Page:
Reputations are fragile, to say the least. Pervasive videos and social media, supercharged by #MeToo, can result in high-profile disasters (think Kevin Spacey, Roseanne and Lori Laughlin) leading companies to look for new ways to mitigate the risks of key players’ reputational collapse. In Hollywood (California), studios hire risk managers, dig deep into stars’ backgrounds in search of red flags, and add “morals clauses” to contracts. They’re also investigating disgrace insurance.
Like other new types of insurance (terrorism, cyberattack, etc.), disgrace insurance addresses what we currently fear most, the persistent, growing dread that a career-ruining fall from grace is always just a click away.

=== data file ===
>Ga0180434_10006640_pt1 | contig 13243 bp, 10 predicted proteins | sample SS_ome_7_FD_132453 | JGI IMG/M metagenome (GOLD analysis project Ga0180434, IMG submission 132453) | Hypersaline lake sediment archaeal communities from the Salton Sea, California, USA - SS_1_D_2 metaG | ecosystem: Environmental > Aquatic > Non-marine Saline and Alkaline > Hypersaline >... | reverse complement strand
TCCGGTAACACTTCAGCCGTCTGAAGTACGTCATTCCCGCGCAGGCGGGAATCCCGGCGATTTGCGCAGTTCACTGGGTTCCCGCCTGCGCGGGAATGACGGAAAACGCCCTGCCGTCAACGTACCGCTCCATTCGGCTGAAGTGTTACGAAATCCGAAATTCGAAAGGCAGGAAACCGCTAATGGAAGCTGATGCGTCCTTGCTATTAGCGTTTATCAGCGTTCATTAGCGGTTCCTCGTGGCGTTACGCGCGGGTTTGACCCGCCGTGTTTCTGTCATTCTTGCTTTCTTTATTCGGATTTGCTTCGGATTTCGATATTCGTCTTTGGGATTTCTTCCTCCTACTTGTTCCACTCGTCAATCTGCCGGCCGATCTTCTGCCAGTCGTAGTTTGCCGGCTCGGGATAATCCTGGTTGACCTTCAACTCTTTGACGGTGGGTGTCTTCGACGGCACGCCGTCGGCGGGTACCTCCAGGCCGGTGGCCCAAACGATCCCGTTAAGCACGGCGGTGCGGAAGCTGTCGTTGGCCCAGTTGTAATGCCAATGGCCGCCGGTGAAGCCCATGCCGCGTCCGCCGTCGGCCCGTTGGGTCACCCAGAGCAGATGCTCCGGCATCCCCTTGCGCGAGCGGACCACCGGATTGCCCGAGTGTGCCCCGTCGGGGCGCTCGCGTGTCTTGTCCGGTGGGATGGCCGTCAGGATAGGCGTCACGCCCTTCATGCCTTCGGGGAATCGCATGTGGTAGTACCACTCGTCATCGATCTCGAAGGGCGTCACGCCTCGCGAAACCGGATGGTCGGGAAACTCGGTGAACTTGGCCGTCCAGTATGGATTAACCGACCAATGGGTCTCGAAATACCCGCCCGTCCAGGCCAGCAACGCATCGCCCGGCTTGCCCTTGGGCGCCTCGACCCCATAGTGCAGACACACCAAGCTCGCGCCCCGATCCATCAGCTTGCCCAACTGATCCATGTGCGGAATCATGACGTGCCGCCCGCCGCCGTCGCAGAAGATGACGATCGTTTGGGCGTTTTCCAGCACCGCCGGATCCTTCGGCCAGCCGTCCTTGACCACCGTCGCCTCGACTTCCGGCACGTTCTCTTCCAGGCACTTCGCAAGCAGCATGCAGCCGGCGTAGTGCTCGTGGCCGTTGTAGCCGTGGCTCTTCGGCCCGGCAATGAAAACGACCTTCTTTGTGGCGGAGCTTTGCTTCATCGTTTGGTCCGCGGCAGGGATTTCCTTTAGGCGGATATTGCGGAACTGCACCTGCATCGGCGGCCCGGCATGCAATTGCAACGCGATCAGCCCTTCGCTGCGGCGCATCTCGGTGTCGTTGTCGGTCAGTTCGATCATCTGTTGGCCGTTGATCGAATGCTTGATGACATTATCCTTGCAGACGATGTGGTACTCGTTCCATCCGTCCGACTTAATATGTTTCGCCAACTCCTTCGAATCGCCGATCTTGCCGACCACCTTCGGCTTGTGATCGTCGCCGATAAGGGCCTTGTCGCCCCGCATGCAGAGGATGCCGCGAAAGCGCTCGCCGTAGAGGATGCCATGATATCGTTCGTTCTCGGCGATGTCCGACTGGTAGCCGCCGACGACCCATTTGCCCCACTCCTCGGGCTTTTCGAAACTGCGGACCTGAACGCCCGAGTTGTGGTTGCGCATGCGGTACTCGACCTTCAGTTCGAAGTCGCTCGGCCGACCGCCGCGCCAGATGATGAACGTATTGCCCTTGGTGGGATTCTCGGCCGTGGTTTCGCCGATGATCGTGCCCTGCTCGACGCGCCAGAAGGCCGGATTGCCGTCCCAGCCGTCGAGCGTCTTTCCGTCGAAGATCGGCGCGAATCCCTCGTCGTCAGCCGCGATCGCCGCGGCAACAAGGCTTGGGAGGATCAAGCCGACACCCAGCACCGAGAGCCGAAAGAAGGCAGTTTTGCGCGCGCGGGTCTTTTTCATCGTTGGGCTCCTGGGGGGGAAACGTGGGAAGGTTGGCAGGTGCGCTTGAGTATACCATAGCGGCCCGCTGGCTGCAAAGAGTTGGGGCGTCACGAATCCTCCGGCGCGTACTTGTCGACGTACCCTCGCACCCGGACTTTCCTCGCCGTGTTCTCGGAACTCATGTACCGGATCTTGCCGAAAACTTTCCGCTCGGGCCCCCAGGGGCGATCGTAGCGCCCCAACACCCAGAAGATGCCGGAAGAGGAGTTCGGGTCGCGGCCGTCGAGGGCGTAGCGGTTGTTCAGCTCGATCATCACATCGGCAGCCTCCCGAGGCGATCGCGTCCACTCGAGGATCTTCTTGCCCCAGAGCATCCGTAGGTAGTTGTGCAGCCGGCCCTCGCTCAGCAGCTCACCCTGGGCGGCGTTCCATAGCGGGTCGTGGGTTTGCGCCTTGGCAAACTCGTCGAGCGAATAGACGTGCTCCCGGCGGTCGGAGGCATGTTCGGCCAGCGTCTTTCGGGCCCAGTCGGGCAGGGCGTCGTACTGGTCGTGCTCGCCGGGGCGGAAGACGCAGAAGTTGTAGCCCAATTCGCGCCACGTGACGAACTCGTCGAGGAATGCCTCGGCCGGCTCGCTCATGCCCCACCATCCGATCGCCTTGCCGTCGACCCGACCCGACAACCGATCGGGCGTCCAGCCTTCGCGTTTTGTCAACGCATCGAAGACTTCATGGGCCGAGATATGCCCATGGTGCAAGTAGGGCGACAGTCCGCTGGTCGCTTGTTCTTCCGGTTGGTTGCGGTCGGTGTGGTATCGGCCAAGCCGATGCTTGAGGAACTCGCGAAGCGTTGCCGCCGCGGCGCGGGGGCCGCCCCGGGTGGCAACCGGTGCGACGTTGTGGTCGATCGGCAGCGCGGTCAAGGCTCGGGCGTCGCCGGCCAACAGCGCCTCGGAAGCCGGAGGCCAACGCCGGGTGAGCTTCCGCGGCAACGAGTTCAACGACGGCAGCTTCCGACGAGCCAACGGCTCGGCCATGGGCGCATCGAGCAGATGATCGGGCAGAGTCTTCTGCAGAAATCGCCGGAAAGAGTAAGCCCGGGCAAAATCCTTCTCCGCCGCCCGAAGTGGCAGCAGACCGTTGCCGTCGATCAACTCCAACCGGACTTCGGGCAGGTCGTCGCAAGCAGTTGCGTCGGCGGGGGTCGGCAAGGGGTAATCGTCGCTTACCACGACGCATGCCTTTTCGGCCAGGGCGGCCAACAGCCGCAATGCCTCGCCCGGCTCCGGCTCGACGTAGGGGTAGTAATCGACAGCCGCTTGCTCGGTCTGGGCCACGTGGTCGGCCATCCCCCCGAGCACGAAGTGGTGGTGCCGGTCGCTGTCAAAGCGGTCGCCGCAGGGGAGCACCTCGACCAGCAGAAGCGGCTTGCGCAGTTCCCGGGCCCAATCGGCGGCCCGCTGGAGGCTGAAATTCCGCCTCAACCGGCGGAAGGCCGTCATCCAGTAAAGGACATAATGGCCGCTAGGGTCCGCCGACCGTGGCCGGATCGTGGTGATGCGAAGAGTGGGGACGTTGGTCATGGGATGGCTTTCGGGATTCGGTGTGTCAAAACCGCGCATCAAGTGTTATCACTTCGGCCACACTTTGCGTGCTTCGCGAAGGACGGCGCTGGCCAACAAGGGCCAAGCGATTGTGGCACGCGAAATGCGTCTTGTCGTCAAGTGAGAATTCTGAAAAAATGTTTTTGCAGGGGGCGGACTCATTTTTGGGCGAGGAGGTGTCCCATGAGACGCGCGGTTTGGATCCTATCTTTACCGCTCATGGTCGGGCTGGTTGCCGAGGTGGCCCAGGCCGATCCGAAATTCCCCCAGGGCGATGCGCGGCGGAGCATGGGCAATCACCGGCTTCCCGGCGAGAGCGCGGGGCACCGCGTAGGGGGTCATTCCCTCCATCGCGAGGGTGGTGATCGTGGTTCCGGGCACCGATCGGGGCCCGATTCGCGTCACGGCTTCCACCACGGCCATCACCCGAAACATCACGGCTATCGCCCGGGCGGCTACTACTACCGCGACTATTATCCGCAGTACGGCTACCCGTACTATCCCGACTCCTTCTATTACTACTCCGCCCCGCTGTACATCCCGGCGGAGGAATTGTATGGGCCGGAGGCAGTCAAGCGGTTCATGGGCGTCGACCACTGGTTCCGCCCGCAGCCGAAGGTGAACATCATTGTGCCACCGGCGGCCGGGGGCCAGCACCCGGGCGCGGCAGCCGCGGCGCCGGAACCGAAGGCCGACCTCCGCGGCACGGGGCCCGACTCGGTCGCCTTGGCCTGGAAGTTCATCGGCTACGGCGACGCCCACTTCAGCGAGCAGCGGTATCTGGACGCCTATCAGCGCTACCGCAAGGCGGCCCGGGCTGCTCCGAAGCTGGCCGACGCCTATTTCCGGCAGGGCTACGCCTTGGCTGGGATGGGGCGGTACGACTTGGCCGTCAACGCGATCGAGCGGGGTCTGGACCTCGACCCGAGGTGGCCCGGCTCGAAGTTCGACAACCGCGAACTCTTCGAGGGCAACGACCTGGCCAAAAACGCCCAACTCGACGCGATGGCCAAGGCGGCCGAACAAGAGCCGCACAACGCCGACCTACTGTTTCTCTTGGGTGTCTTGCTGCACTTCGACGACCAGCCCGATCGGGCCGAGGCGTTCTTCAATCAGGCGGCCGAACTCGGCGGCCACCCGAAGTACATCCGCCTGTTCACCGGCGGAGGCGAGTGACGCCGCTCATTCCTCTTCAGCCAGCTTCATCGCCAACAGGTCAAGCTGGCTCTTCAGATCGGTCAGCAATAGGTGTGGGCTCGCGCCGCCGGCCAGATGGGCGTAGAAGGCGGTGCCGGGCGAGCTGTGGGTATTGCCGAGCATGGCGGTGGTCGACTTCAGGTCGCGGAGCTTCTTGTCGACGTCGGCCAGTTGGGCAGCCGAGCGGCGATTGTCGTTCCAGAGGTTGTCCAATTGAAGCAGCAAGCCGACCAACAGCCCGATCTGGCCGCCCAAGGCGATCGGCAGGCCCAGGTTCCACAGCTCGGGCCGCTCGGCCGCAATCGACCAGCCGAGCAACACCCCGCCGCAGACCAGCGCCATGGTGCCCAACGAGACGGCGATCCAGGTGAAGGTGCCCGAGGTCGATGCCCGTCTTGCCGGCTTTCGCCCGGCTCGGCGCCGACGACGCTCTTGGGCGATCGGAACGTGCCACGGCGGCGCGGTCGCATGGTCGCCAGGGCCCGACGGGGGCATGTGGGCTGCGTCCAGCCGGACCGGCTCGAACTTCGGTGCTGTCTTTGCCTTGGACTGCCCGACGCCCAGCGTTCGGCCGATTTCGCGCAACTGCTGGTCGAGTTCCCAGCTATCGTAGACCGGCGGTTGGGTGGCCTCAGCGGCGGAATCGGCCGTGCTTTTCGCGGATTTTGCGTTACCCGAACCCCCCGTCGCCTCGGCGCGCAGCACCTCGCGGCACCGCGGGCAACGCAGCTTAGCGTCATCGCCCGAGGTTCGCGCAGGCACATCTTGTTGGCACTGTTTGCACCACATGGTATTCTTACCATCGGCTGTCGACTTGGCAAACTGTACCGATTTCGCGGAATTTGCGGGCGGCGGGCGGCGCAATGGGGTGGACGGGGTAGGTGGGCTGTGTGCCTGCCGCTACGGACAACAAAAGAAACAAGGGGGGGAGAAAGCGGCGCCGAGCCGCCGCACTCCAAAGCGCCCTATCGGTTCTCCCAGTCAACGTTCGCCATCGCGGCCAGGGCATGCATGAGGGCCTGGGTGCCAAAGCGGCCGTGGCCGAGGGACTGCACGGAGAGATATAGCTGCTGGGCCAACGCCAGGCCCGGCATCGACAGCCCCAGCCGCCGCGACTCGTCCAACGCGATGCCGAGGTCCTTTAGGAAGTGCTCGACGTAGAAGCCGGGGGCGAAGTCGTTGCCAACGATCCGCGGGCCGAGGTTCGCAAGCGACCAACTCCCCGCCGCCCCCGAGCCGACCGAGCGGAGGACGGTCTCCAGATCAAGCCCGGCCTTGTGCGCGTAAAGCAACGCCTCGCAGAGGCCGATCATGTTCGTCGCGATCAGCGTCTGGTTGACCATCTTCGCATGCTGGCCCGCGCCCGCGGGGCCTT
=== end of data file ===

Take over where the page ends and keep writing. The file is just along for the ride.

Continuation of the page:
Underwriters collect and analyze more than 400 biographical data points on each person to predict the risk of a future controversial event. The insurance offer companies financial protection for celebrity public scandals, everything from drunk driving arrests to racist tweets or a crime as unpredictable as a college admissions scandal, up to $10 million.
It’s worth to note that the insurance does not cover victims of a disgraced figure’s misconduct. Instead, the money remains in the hands of whoever the celebrity is working for. What interesting times.
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